Why we should not legalize Marijuana

Why we should not legalize Marijuana
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Proponents of Marijuana legalization premise their agitations on the claims that the components of Marijuana closely resemble endogenous chemicals, making it safe to smoke, and also on the exaggerated claims that Marijuana has medicinal value yet there’s no research that establishes the safety, evidence, and efficacy of Marijuana.

Marijuana is a cannabinoid with over 100 unique phytochemicals. Tetrahydrocannabinol (THC) has been identified as the most psychoactive component. Endocannabinoids are cannabinoids naturally found in the body whereas exogenous cannabinoids are administered into the body from foreign sources. Marijuana is an example of the exogenous sources of cannabinoids. Proponents of Marijuana legalization tend to postulate on its safety from this basic nexus.

Marijuana has a complex chemistry with over 100 unique phytochemicals and comes in three cultivars; Cannabis sativa, Cannabis indica, and Cannabis ruderalis.

This complexity in the chemistry and ethnopharmacology of Cannabis is at the center of its contentiousness as a phytomedicine- the plant’s benefits and contradictory confusions. The different varieties (cultivars) of the Cannabis plant acclimatize to different environmental and climatic conditions and therefore different in proportions of the cannabinoids that can be extracted. The Sativa strain, for example, survives the tropicals and is mentally and creatively stimulating compared to the Indica strain which is relatively calming. The question, therefore, would be, if Marijuana was to be legalized today, which strain would be legalized as the most potent or efficacious?

The potential benefits of Marijuana that have been widely peddled to include its anti-inflammatory, antispasmodic, analgesic, and antiemetic properties and its ability to lower intraocular pressure and therefore its use in glaucoma. These postulations are mostly from retrospective studies since Marijuana has long been classified as a Schedule I drug- drugs with a high potential for abuse which has made it impossible to conduct randomized, double-blind, placebo-controlled studies necessary to access its safety and efficacy. The retrospective studies are however inaccurate because they involve a small number of subjects and the concentrations of the cannabinoids vary. Reports from the subjects used are also bound to be subjective because most of them are proponents with a prejudiced thought.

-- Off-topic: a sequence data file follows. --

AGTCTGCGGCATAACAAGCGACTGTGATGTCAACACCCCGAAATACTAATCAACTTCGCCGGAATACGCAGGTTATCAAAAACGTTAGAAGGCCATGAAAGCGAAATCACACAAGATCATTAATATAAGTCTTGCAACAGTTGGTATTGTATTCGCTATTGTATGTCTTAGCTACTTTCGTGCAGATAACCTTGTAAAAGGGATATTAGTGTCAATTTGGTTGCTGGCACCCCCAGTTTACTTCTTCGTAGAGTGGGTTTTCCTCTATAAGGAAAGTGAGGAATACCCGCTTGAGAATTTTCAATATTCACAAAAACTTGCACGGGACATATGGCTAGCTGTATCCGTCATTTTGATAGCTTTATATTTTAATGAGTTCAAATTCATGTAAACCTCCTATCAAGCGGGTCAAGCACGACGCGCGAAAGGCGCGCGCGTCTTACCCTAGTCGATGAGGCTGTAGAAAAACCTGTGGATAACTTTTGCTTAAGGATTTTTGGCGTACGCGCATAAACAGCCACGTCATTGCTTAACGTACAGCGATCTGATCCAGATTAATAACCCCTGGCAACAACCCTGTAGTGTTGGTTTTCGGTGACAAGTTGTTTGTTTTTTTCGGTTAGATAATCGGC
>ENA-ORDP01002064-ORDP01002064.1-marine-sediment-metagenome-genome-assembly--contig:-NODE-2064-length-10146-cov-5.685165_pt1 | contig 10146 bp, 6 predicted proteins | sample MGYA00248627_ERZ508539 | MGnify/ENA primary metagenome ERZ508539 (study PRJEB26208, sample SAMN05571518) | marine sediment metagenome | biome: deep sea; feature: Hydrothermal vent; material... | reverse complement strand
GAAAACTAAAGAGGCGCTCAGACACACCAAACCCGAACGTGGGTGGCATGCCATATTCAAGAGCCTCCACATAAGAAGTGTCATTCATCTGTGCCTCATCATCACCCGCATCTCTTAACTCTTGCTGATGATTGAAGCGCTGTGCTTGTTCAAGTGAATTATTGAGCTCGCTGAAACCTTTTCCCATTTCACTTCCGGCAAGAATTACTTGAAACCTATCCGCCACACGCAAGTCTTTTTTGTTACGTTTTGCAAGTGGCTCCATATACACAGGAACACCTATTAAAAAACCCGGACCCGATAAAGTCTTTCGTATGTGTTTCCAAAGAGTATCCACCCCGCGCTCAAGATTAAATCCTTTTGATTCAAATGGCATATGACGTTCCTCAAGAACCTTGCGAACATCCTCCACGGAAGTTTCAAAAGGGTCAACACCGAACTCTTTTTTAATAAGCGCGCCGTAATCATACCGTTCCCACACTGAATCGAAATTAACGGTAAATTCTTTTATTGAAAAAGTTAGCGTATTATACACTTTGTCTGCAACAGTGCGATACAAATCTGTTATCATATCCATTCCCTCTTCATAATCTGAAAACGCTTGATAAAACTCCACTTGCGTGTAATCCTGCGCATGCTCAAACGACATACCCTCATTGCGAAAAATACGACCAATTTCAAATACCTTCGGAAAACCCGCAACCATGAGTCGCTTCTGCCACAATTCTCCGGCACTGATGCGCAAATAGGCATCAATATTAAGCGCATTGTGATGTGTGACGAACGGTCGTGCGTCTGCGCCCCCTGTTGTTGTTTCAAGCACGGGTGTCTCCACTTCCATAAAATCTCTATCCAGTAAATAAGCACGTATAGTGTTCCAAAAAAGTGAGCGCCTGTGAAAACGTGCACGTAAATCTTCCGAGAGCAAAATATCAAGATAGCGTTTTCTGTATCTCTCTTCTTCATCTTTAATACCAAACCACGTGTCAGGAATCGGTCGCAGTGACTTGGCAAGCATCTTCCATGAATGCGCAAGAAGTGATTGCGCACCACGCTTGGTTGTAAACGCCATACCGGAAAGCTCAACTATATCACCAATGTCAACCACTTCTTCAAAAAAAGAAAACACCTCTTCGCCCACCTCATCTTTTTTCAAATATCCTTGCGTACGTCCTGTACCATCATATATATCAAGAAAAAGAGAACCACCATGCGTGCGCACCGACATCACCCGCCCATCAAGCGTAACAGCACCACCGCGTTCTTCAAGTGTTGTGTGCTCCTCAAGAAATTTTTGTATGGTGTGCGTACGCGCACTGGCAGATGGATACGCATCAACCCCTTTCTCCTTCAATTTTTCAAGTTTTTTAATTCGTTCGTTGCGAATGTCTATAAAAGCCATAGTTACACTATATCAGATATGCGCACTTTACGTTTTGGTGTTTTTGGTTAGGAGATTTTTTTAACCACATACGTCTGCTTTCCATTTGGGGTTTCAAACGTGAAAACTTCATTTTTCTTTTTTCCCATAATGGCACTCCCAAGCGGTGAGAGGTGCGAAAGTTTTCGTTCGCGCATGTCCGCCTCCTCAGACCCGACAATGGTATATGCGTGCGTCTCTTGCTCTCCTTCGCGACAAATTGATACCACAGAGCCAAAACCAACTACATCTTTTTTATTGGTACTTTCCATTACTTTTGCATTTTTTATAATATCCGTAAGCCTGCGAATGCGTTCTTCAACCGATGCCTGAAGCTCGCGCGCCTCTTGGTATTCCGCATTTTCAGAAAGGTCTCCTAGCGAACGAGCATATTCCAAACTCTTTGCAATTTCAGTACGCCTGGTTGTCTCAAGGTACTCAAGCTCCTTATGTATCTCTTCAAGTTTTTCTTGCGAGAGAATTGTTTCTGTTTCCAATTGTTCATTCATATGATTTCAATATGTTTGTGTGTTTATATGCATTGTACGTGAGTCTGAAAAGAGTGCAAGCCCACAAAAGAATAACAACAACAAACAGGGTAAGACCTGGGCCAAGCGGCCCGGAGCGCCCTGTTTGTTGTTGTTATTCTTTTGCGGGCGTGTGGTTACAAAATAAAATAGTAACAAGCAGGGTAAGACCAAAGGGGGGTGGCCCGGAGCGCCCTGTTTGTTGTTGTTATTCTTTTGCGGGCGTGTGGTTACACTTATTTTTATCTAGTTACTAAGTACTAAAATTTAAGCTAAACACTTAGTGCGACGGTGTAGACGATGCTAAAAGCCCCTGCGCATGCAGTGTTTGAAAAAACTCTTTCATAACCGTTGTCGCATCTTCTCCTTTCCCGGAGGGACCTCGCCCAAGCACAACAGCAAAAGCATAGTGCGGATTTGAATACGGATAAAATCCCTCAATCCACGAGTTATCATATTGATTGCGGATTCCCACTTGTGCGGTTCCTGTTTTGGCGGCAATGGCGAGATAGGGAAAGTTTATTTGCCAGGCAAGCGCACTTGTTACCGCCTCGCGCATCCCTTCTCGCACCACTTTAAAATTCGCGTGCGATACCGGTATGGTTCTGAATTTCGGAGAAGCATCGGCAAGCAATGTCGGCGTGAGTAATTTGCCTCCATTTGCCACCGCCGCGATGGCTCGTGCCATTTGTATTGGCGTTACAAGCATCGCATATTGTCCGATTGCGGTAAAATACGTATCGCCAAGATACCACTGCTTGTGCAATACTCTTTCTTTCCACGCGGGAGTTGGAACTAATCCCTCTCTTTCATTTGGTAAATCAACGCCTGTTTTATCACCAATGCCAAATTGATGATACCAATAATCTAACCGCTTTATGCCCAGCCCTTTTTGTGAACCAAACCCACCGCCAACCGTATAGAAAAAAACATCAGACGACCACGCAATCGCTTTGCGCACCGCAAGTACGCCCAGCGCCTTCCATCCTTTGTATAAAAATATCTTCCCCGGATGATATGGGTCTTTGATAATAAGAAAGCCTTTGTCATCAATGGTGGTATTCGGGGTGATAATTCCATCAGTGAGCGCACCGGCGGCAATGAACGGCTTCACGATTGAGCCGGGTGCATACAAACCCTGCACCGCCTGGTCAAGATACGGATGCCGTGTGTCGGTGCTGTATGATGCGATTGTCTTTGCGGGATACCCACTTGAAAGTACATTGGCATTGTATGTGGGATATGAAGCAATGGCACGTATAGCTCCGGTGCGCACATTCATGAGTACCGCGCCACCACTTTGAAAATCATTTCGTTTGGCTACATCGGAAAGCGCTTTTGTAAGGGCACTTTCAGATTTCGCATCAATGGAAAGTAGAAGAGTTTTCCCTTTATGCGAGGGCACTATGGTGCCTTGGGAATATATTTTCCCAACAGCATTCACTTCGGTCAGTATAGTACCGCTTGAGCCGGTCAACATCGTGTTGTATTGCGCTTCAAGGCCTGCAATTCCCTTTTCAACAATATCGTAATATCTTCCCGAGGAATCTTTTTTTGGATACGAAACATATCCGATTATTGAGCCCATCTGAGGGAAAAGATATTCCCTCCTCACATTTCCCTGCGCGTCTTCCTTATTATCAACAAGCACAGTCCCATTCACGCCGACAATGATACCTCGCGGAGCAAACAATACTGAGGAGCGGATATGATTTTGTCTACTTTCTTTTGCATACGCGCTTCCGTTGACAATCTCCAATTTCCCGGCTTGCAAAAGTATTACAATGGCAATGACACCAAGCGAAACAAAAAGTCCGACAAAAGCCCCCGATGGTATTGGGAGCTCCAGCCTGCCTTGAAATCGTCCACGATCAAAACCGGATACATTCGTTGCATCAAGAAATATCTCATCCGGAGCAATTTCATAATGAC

Marijuana users are also likely to abuse other drugs including heroin, cocaine, and opiates; this role of Marijuana as a gateway drug can be explained by their desire to obtain optimal stimulation of the reward centers of the brain.

Proponents of Marijuana legalization also argue that tobacco which is more hazardous and with a potential to induce dependence is legal yet marijuana which they argue has medicinal value and low propensity to develop dependence is illegal. What they fail to understand is that the hazardous effects of tobacco are not because of the addictive substance nicotine but because of the carcinogens, mutagens, and toxins present in the tobacco smoke.